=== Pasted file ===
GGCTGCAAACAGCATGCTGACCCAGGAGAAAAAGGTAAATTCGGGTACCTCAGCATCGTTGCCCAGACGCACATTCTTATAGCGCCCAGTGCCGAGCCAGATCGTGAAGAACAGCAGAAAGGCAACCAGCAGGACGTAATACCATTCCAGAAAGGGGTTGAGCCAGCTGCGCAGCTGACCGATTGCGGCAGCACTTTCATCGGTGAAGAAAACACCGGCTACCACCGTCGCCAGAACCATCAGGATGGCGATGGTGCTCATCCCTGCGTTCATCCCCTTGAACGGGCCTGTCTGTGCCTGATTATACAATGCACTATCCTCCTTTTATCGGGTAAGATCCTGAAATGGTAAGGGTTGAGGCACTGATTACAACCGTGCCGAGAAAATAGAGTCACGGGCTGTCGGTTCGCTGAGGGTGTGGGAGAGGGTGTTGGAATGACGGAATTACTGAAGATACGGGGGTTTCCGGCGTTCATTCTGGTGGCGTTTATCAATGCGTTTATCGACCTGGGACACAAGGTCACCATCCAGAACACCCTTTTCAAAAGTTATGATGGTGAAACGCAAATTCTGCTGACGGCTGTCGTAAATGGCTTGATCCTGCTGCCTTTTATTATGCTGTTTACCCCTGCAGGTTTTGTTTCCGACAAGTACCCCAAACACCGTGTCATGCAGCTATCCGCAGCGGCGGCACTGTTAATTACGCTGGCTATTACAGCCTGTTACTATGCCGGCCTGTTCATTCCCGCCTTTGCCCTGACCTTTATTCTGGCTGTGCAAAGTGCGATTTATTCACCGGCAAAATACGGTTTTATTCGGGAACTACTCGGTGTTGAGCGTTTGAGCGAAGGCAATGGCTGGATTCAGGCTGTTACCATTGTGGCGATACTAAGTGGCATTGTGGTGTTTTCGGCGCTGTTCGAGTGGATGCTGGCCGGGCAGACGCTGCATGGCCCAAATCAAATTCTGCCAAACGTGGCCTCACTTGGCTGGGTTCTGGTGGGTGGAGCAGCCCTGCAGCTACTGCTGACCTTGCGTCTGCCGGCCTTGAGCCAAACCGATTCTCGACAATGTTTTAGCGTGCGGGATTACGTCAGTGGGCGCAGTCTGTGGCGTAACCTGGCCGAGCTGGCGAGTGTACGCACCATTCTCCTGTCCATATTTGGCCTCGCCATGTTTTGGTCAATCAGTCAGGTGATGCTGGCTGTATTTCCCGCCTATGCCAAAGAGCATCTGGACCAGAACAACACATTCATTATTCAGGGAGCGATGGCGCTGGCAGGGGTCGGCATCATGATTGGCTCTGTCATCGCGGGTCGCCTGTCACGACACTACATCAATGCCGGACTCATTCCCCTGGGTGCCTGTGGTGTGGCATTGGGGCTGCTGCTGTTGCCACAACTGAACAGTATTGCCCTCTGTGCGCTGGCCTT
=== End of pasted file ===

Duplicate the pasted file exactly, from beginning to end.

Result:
GGCTGCAAACAGCATGCTGACCCAGGAGAAAAAGGTAAATTCGGGTACCTCAGCATCGTTGCCCAGACGCACATTCTTATAGCGCCCAGTGCCGAGCCAGATCGTGAAGAACAGCAGAAAGGCAACCAGCAGGACGTAATACCATTCCAGAAAGGGGTTGAGCCAGCTGCGCAGCTGACCGATTGCGGCAGCACTTTCATCGGTGAAGAAAACACCGGCTACCACCGTCGCCAGAACCATCAGGATGGCGATGGTGCTCATCCCTGCGTTCATCCCCTTGAACGGGCCTGTCTGTGCCTGATTATACAATGCACTATCCTCCTTTTATCGGGTAAGATCCTGAAATGGTAAGGGTTGAGGCACTGATTACAACCGTGCCGAGAAAATAGAGTCACGGGCTGTCGGTTCGCTGAGGGTGTGGGAGAGGGTGTTGGAATGACGGAATTACTGAAGATACGGGGGTTTCCGGCGTTCATTCTGGTGGCGTTTATCAATGCGTTTATCGACCTGGGACACAAGGTCACCATCCAGAACACCCTTTTCAAAAGTTATGATGGTGAAACGCAAATTCTGCTGACGGCTGTCGTAAATGGCTTGATCCTGCTGCCTTTTATTATGCTGTTTACCCCTGCAGGTTTTGTTTCCGACAAGTACCCCAAACACCGTGTCATGCAGCTATCCGCAGCGGCGGCACTGTTAATTACGCTGGCTATTACAGCCTGTTACTATGCCGGCCTGTTCATTCCCGCCTTTGCCCTGACCTTTATTCTGGCTGTGCAAAGTGCGATTTATTCACCGGCAAAATACGGTTTTATTCGGGAACTACTCGGTGTTGAGCGTTTGAGCGAAGGCAATGGCTGGATTCAGGCTGTTACCATTGTGGCGATACTAAGTGGCATTGTGGTGTTTTCGGCGCTGTTCGAGTGGATGCTGGCCGGGCAGACGCTGCATGGCCCAAATCAAATTCTGCCAAACGTGGCCTCACTTGGCTGGGTTCTGGTGGGTGGAGCAGCCCTGCAGCTACTGCTGACCTTGCGTCTGCCGGCCTTGAGCCAAACCGATTCTCGACAATGTTTTAGCGTGCGGGATTACGTCAGTGGGCGCAGTCTGTGGCGTAACCTGGCCGAGCTGGCGAGTGTACGCACCATTCTCCTGTCCATATTTGGCCTCGCCATGTTTTGGTCAATCAGTCAGGTGATGCTGGCTGTATTTCCCGCCTATGCCAAAGAGCATCTGGACCAGAACAACACATTCATTATTCAGGGAGCGATGGCGCTGGCAGGGGTCGGCATCATGATTGGCTCTGTCATCGCGGGTCGCCTGTCACGACACTACATCAATGCCGGACTCATTCCCCTGGGTGCCTGTGGTGTGGCATTGGGGCTGCTGCTGTTGCCACAACTGAACAGTATTGCCCTCTGTGCGCTGGCCTT